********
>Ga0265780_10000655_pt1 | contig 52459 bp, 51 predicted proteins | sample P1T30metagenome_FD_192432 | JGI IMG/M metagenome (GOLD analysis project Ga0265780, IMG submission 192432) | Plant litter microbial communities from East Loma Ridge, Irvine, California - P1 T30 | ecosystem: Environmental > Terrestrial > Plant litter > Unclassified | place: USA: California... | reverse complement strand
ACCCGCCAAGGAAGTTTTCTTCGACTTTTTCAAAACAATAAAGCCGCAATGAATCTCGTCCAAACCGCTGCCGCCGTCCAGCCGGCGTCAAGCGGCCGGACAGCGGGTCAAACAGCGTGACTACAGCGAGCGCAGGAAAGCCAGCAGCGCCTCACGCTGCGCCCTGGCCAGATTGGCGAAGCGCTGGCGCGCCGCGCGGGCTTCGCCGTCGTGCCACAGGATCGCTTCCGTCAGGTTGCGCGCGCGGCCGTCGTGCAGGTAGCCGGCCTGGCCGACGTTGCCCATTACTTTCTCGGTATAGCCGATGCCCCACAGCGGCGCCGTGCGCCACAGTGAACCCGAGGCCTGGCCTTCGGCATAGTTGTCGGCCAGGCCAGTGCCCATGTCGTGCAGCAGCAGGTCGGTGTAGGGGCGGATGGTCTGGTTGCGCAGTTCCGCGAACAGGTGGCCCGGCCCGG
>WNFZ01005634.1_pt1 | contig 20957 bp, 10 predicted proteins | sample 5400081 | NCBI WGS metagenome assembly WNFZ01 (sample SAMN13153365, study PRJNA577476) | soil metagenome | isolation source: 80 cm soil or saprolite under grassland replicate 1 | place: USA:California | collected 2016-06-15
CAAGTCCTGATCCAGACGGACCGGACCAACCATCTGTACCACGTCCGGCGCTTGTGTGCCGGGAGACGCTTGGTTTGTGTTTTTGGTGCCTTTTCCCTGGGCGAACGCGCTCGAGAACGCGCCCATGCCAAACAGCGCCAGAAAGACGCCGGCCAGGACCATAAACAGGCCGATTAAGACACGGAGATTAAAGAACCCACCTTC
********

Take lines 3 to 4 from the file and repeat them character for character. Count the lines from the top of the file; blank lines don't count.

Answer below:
>WNFZ01005634.1_pt1 | contig 20957 bp, 10 predicted proteins | sample 5400081 | NCBI WGS metagenome assembly WNFZ01 (sample SAMN13153365, study PRJNA577476) | soil metagenome | isolation source: 80 cm soil or saprolite under grassland replicate 1 | place: USA:California | collected 2016-06-15
CAAGTCCTGATCCAGACGGACCGGACCAACCATCTGTACCACGTCCGGCGCTTGTGTGCCGGGAGACGCTTGGTTTGTGTTTTTGGTGCCTTTTCCCTGGGCGAACGCGCTCGAGAACGCGCCCATGCCAAACAGCGCCAGAAAGACGCCGGCCAGGACCATAAACAGGCCGATTAAGACACGGAGATTAAAGAACCCACCTTC